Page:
Saturday, August 2, 2008

Rancho Del Paso

Returning to sunny Sacramento after the gloomy Dayton statistical excursion and sour posts on declining downtown, here’s a look at how land development in California was different than Ohio.

I’ve always been fascinated by the tale of the Spanish and Mexican land grants and ranchos in California and the Southwest, this thin overlay of pre-US culture over the landscape, as well as by the development history of the state after the gold rush, which isn’t well known, even to Californians.

Rancho Del Paso is a good way to tell this story, especially since there is a lot online on this place. Most of what you see here was cribbed from various online historical & contemporary sources.
The rancho was one of the last Mexican land grants, and like a number of the Central Valley grants went to an American. The grant was made in 1844, just a few years before the Mexican War.

Eventually via some legal maneuvers, in 1859 the rancho came to James Ben Ali Haggin and Lloyd Tevis, Kentuckians who emigrated to California during the gold rush, but made money as a lawyers and businessmen, and later mine owners, not prospectors.

James Ben Ali Haggin & Rancho Del Paso

The Ben Ali part was a reference to his grandfather on his mothers side, who was a Turk, and apparently he did look a bit Turkish according to contemporary accounts.

I don’t know if Haggin participated in bonanza farming of post gold-rush era, large scale quasi-industrial dry-land farming specializing in wheat. The Rancho might have been just a bit cattle operation, or not operated at all and held in speculation.

Historical accounts do say Haggin ran Rancho Del Paso as a big horse farm starting the 1880s, with paddocks along the American River bottoms, and horse barns and shipping facilities at “the arcade”, next to a Southern Pacific station (the transcontinental railroad bisected the property). This was a fairly successful operation, siring some winning horses. One wonders if the “Molly” in the Molly & Tinbrooks song came from here as she was a California horse.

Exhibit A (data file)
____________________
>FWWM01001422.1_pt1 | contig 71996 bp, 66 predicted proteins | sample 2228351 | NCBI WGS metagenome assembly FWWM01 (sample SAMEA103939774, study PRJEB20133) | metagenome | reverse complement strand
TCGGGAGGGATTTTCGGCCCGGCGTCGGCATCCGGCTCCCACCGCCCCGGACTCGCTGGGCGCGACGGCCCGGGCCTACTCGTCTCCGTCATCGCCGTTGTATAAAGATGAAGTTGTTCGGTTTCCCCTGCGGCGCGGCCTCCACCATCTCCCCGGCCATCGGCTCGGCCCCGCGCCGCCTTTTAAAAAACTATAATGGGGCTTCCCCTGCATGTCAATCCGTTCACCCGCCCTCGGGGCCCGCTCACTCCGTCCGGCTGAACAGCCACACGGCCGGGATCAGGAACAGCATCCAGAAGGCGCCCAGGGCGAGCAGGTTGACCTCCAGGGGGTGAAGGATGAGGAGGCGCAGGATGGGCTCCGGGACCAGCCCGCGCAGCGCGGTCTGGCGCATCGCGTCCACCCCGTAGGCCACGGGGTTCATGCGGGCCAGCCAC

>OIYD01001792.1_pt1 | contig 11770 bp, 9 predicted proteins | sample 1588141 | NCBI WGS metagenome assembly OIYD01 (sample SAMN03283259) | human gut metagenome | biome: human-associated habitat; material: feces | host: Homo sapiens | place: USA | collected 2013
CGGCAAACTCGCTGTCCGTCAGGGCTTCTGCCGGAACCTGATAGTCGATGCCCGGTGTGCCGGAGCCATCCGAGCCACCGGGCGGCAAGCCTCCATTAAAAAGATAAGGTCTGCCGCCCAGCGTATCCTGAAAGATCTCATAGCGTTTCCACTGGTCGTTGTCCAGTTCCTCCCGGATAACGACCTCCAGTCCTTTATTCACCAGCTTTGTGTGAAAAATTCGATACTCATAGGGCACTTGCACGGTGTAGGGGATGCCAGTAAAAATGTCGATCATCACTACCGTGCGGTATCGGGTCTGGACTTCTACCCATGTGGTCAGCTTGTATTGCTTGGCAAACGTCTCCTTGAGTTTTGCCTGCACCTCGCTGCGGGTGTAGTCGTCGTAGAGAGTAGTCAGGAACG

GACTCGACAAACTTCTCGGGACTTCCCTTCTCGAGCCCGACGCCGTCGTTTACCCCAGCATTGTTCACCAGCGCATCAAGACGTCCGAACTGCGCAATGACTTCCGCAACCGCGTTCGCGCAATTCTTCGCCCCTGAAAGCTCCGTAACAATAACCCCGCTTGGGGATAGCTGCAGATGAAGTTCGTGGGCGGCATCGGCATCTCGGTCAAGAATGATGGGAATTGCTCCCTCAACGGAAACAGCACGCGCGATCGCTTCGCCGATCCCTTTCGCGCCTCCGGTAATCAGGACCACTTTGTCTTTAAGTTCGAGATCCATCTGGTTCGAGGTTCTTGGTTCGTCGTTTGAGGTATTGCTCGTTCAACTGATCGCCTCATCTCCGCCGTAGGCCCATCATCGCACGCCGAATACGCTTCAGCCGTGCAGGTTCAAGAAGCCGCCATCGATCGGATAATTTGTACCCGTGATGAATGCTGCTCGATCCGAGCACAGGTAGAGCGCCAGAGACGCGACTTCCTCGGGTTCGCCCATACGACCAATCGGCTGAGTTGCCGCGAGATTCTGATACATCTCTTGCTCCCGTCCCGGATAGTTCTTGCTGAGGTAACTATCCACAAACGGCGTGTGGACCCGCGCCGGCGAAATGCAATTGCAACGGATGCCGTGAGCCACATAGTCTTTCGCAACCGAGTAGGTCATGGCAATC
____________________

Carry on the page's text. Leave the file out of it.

Maybe not if the song predates horses on the Rancho.


...Haggin eventually moved operations back to his native Kentucky, acquiring the famous Elmendorf Farm near Lexington (still a horse farm today), and liquidated his California horse breeding activities in 1905. After returning to Kentucky Haggin apparently invested in Lexington real estate, opening the Ben Ali theatre in 1913 on Main Street, later torn down for a parking lot.

Haggin did keep Del Paso for a few more years, with the last days of the rancho as a conventional cattle operation

This 1901 map shows the souther part of the rancho across the American River from Sacramento, which had just started to expand beyond the original grid plat ("Oak Park"). Neighboring ranches were Rio de Los Americanos, and San Juan, which saw an early “sunset colony” at Fair Oaks, and Sutter's old rancho of New Helvetia, by this time subdivided into smaller holdings.

What’s noticeable is the lack of a gridded road system , as the land was never surveyed in the rectangular coordinate system (and was under one owner), so roads ran wherever they were needed, like the diagonal from the river paddocks to the “Ben Ali” crossing & horse barns at “Arcade”.

It should be noted that Haggin never lived on the property. He had a mansion in San Franciscos’ Nob Hill, a villa in Newport RI, and a townhouse in Manhattan.

From Rancho to Ranchette

In 1910 the Rancho was sold and subdivided, pitched as a property suitable for irrigation colonies and small holdings

This was a popular pitch for California land development, to attract Midwestern farmers with the promise of making money in intensive agriculture (thus smaller holdings), growing orchard crops and produce for eastern markets. The other attraction was the mild climate vs. cold, snowy, and gloomy winters.

By 1916 the area had been subdivided even further, with holdings by the “Antelope Land Company”, “California Citrus Lands”, and subdivision into irrigation/citrus colonies, such as “Arcade Park, the Pasedena of Northern California”, the “Cream of the Haggin Grant”.

The Pasadena reference is worth noting as the Sacramento area developed very similar to Los Angeles, little LA, really, even though it is closer to San Francisco. Large ranches subdivided and sold-off to Midwesterners, intensive agriculture like produce and orchard crops, and settlements linked by interurban rail and the new automobile technology and wired for electric power (Sacramento was a pioneer in long distance power transmission and hydroelectric generation). Housing was in the modern (for that time) bungalow style.